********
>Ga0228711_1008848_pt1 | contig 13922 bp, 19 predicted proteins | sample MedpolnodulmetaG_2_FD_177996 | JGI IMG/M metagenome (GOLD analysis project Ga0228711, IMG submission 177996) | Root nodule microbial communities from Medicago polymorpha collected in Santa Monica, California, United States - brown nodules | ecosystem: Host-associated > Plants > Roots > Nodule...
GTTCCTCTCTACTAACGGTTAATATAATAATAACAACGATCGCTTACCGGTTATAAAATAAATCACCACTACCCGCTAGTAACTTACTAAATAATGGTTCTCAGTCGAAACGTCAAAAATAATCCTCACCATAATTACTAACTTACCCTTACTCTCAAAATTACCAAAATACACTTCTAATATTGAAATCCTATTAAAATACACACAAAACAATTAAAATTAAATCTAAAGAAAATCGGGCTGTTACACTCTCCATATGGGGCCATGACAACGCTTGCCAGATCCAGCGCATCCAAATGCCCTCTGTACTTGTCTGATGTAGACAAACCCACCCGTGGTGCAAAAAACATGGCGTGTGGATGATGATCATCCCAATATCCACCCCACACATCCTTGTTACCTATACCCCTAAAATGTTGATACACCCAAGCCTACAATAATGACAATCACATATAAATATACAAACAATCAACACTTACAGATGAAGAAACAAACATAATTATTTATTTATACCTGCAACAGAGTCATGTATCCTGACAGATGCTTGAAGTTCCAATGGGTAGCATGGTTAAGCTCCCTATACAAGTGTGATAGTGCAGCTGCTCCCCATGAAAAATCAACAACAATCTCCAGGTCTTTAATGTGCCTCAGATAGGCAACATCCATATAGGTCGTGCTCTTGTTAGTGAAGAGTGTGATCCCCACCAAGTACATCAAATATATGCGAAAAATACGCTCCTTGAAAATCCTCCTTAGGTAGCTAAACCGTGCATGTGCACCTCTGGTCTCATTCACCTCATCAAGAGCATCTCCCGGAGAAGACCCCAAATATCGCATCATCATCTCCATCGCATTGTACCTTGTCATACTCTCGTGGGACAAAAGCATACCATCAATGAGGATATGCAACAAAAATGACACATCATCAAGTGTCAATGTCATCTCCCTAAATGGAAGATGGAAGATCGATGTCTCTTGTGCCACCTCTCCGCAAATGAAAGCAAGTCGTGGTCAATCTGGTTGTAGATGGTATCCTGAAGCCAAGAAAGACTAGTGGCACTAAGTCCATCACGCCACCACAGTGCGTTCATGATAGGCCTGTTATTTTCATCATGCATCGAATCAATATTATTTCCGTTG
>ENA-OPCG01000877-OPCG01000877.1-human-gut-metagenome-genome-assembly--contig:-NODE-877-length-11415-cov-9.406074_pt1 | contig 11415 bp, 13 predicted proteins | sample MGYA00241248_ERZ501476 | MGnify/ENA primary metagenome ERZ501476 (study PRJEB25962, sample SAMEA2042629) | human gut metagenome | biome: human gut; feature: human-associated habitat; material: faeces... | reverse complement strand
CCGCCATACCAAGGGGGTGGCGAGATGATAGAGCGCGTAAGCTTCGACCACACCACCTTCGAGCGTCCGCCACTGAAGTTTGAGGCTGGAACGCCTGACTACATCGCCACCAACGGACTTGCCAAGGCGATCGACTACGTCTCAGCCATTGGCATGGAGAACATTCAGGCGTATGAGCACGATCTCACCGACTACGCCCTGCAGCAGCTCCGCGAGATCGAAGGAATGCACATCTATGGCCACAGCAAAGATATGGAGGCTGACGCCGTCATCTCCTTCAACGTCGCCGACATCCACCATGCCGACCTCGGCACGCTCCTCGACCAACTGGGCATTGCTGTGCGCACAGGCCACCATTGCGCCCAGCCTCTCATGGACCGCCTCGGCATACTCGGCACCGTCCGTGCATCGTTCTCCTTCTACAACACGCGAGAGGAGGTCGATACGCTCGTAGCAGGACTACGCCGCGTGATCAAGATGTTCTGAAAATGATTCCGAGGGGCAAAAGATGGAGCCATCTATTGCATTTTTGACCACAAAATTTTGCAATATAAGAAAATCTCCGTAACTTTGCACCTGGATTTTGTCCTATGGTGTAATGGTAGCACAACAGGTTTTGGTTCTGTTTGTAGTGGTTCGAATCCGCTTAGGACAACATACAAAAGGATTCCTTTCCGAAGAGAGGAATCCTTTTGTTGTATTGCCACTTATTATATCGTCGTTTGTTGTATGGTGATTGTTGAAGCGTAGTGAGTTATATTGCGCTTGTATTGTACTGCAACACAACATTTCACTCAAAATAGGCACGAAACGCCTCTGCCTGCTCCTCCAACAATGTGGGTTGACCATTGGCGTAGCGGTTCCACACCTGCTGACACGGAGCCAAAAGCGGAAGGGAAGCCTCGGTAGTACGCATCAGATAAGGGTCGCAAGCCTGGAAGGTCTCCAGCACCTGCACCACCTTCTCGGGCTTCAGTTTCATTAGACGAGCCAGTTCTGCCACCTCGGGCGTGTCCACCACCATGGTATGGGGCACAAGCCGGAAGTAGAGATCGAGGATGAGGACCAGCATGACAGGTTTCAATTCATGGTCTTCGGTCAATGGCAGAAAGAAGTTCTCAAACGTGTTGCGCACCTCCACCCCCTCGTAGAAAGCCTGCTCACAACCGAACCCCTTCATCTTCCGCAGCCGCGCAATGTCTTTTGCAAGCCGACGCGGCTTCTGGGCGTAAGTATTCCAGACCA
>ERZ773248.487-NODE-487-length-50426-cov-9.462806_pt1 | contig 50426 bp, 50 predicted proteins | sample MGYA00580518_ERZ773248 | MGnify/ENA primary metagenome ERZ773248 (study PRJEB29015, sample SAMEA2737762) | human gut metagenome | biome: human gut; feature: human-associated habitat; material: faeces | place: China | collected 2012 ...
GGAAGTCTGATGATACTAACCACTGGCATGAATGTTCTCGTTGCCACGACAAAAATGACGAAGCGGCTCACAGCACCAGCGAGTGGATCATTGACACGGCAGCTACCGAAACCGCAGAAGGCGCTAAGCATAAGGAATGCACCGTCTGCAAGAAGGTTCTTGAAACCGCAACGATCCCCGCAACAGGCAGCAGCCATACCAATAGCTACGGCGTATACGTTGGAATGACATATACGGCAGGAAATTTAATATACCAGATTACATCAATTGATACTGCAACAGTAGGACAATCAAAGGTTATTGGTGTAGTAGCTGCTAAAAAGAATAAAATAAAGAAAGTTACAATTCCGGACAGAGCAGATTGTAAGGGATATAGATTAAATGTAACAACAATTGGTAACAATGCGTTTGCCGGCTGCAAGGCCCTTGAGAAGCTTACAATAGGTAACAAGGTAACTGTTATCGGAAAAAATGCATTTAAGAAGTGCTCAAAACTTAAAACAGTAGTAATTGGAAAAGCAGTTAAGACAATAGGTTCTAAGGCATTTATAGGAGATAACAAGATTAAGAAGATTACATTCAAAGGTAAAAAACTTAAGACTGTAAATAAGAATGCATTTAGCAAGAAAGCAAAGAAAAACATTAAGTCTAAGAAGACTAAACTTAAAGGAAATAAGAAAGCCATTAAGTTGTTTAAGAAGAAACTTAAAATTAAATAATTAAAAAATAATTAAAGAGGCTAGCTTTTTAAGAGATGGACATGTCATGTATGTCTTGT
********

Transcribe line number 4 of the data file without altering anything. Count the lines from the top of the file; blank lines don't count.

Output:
CCGCCATACCAAGGGGGTGGCGAGATGATAGAGCGCGTAAGCTTCGACCACACCACCTTCGAGCGTCCGCCACTGAAGTTTGAGGCTGGAACGCCTGACTACATCGCCACCAACGGACTTGCCAAGGCGATCGACTACGTCTCAGCCATTGGCATGGAGAACATTCAGGCGTATGAGCACGATCTCACCGACTACGCCCTGCAGCAGCTCCGCGAGATCGAAGGAATGCACATCTATGGCCACAGCAAAGATATGGAGGCTGACGCCGTCATCTCCTTCAACGTCGCCGACATCCACCATGCCGACCTCGGCACGCTCCTCGACCAACTGGGCATTGCTGTGCGCACAGGCCACCATTGCGCCCAGCCTCTCATGGACCGCCTCGGCATACTCGGCACCGTCCGTGCATCGTTCTCCTTCTACAACACGCGAGAGGAGGTCGATACGCTCGTAGCAGGACTACGCCGCGTGATCAAGATGTTCTGAAAATGATTCCGAGGGGCAAAAGATGGAGCCATCTATTGCATTTTTGACCACAAAATTTTGCAATATAAGAAAATCTCCGTAACTTTGCACCTGGATTTTGTCCTATGGTGTAATGGTAGCACAACAGGTTTTGGTTCTGTTTGTAGTGGTTCGAATCCGCTTAGGACAACATACAAAAGGATTCCTTTCCGAAGAGAGGAATCCTTTTGTTGTATTGCCACTTATTATATCGTCGTTTGTTGTATGGTGATTGTTGAAGCGTAGTGAGTTATATTGCGCTTGTATTGTACTGCAACACAACATTTCACTCAAAATAGGCACGAAACGCCTCTGCCTGCTCCTCCAACAATGTGGGTTGACCATTGGCGTAGCGGTTCCACACCTGCTGACACGGAGCCAAAAGCGGAAGGGAAGCCTCGGTAGTACGCATCAGATAAGGGTCGCAAGCCTGGAAGGTCTCCAGCACCTGCACCACCTTCTCGGGCTTCAGTTTCATTAGACGAGCCAGTTCTGCCACCTCGGGCGTGTCCACCACCATGGTATGGGGCACAAGCCGGAAGTAGAGATCGAGGATGAGGACCAGCATGACAGGTTTCAATTCATGGTCTTCGGTCAATGGCAGAAAGAAGTTCTCAAACGTGTTGCGCACCTCCACCCCCTCGTAGAAAGCCTGCTCACAACCGAACCCCTTCATCTTCCGCAGCCGCGCAATGTCTTTTGCAAGCCGACGCGGCTTCTGGGCGTAAGTATTCCAGACCA